Holiday seasons, including Holy Week and Easter, are generally tough for everyone. For many of us in the LGBTQ+ community, holiday seasons can be even tougher, but on the other side of our deepest heartache lies our deepest breakthrough. This is because what we cannot hold alone forces us to either go mad, or go to God.
My journey to self-acceptance as a brown queer God-loving woman has been a long one, with many hurdles and wrong turns. I was raised as a non-denominational Christian.
LGBTQ Jews have long been on the front lines, fighting for social justice. We are found on every page of the LGBTQ movement, from Harvey Milk, the first openly gay person to be elected to office in California, to Avram Finkelstein, who co-founded the AIDS advocacy group ACT UP.
A Pastoral Letter to the PCUSA: For some time, the Presbyterian Church U.S.A. (PCUSA) has been working to reflect in the life of our church the place of lesbian, gay, bisexual, transgender and queer people (LGBTQ) in God’s heart. This is all good. It is also a process.
For some people, religion has no influence their way of living. For others, religion is as important as breathing. Whichever way you experience religion, there’s no denying that it is a main topic of discussion, from the media to family dinner tables.
An open letter to white people of faith:
At every point in the history of the United States there have been people whose faith has provided the bedrock for lifelong efforts to end violence, oppression, and inequity—Dorothy Day, Rev. Dr. Martin Luther King, Jr., Malcolm X, Bishop Gene Robinson—and there have been others who have used their religion as a weapon to further these same forces; to maintain the oppressive status quo rather than challenge it.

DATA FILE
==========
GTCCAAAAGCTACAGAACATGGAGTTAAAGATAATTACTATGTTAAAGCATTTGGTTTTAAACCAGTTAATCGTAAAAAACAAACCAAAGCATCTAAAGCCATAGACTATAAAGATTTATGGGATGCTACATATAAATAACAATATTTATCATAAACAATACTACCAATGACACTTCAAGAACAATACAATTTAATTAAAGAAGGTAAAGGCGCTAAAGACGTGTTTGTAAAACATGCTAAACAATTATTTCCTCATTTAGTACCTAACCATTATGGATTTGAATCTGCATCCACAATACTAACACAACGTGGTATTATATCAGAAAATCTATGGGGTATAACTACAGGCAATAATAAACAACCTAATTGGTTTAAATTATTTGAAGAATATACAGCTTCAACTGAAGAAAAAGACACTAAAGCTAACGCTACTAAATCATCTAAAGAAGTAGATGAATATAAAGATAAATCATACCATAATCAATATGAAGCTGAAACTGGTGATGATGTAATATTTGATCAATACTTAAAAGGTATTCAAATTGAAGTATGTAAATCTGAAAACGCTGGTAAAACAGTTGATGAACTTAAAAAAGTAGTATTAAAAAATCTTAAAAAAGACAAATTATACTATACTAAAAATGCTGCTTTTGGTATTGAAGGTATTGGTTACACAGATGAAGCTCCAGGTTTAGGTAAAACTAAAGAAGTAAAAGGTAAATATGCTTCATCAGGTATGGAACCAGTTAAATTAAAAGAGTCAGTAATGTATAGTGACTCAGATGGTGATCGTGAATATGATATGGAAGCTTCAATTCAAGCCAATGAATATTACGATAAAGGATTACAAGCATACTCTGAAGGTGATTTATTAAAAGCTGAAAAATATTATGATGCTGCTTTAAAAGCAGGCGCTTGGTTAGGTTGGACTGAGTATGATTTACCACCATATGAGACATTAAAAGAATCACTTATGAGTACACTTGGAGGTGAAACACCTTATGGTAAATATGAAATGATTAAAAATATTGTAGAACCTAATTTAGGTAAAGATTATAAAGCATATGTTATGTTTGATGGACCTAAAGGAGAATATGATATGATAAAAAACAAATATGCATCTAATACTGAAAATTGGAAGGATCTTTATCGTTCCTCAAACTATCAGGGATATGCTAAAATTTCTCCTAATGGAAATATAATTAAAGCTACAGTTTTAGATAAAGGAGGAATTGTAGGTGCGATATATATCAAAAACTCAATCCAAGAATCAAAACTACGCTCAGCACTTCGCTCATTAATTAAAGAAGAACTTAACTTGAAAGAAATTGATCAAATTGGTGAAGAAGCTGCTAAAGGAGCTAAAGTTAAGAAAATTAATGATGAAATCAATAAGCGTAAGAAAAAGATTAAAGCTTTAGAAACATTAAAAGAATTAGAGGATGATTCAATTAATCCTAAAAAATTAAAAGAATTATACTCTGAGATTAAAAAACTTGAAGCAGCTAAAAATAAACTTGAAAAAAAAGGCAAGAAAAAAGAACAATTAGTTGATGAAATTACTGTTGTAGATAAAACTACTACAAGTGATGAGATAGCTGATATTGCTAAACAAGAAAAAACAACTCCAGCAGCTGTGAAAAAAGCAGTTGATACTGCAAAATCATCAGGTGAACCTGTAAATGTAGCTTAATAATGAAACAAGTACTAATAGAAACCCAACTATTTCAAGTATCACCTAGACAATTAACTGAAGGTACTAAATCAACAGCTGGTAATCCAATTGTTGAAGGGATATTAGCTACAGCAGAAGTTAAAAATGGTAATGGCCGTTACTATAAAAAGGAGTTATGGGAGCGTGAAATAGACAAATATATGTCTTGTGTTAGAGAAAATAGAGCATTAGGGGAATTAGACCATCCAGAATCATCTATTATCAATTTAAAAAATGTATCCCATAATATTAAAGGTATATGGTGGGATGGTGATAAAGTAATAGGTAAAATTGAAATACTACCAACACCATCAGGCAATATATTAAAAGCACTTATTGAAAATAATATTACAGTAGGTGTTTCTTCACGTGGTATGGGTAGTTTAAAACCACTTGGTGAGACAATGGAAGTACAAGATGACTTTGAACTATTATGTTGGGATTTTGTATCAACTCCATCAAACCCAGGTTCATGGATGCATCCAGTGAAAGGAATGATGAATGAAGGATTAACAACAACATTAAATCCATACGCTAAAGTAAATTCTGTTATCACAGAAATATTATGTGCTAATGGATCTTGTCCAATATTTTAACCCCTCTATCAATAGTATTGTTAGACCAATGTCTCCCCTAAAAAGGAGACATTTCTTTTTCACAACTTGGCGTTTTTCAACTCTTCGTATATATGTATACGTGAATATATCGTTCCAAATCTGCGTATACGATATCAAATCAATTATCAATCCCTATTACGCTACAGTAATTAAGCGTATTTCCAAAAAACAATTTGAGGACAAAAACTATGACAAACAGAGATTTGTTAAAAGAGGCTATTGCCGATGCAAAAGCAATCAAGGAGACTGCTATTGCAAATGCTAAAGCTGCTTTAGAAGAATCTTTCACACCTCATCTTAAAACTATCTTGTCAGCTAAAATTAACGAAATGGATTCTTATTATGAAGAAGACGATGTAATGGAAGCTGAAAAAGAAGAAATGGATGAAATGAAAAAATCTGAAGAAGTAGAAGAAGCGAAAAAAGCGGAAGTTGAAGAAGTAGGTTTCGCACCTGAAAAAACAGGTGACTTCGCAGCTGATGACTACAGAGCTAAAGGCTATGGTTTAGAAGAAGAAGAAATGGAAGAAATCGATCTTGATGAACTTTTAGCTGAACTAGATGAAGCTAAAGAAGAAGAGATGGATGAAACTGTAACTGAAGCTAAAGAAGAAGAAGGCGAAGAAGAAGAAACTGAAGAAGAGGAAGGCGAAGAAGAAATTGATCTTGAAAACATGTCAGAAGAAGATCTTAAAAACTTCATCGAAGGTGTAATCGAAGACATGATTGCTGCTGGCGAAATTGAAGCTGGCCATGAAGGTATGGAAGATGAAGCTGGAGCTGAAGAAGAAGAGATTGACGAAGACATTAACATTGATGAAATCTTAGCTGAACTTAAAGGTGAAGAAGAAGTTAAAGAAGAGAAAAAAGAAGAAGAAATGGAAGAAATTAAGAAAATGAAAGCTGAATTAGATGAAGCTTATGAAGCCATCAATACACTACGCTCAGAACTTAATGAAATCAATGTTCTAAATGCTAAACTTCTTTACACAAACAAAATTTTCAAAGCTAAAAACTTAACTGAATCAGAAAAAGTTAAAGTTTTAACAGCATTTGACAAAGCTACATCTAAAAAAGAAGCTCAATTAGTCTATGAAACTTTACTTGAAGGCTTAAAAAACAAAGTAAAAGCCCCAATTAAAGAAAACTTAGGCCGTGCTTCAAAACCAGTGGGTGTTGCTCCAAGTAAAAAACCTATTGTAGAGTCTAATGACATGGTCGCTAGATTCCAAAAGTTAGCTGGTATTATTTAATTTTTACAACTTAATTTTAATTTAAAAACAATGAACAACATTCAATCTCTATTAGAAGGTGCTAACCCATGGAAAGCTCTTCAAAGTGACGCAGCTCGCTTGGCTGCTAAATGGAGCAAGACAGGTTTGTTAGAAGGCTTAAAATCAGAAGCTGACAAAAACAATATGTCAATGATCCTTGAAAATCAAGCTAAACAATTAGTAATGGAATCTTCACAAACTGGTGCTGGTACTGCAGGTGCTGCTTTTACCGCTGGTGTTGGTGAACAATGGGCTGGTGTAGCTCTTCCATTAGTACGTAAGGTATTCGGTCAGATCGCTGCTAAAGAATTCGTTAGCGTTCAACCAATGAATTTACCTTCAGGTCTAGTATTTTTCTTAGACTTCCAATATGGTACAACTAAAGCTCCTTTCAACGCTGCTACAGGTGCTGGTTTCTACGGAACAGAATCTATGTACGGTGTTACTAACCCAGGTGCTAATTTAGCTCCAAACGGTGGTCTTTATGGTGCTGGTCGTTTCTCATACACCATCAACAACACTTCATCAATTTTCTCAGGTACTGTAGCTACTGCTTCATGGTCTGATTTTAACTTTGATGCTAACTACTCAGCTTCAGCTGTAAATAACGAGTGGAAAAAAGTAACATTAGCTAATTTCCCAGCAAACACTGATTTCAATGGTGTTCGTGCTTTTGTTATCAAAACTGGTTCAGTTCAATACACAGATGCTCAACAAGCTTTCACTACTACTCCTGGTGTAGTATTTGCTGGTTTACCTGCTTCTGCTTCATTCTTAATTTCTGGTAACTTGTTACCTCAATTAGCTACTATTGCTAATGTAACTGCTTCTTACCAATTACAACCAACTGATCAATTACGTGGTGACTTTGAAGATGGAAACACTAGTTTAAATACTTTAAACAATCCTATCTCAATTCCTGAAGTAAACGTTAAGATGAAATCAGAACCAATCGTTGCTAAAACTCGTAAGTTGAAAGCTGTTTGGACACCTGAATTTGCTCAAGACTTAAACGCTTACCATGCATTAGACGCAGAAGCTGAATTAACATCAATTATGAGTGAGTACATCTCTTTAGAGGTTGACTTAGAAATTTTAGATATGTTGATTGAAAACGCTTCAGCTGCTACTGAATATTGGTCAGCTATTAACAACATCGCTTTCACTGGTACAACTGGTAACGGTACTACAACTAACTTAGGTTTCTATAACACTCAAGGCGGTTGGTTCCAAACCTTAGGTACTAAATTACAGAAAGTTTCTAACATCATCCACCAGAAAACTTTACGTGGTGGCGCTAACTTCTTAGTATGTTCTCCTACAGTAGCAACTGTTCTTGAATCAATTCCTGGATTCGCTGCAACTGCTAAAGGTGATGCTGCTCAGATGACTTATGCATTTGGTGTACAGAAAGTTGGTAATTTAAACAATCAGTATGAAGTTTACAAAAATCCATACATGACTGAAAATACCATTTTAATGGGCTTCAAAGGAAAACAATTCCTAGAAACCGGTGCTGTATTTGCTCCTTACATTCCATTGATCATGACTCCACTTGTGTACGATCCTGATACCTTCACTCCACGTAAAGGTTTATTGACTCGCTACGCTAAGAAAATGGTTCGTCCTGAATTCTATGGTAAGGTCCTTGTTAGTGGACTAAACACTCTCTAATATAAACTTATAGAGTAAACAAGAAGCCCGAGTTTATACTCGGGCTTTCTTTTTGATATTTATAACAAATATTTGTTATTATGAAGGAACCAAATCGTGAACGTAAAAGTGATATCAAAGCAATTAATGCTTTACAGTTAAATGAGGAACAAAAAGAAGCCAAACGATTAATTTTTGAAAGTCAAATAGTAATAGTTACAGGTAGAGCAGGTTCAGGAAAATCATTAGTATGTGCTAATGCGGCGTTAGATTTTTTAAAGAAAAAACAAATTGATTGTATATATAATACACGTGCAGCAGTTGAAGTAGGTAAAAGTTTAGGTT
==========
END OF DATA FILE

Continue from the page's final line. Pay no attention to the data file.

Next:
Dear friends and colleagues,
There are few things certain in life, but change is certain. Today I am writing to share a significant change in my ministry and why this shift is critical.
Only for a moment, was it an unmatched statistic.
When 49 people were gunned to death in what was for some – the only safe space where they could be themselves; we watched, cried, and prayed in horror. But only for a moment did that stand as the largest mass slaying of Americans targeted by an “active shooter” actively engaged in unleashing a fusillade of bullets into a crowd of people in a confined space. Only for a moment.
The holidays can be the toughest time of the year. We expect warm nostalgia, celebrations—both sacred and secular—overflowing with family warmth and bonding. For queer people estranged from their families of origin, this can be doubly difficult. Grief, too, can be one of hardest things to deal with around the holidays.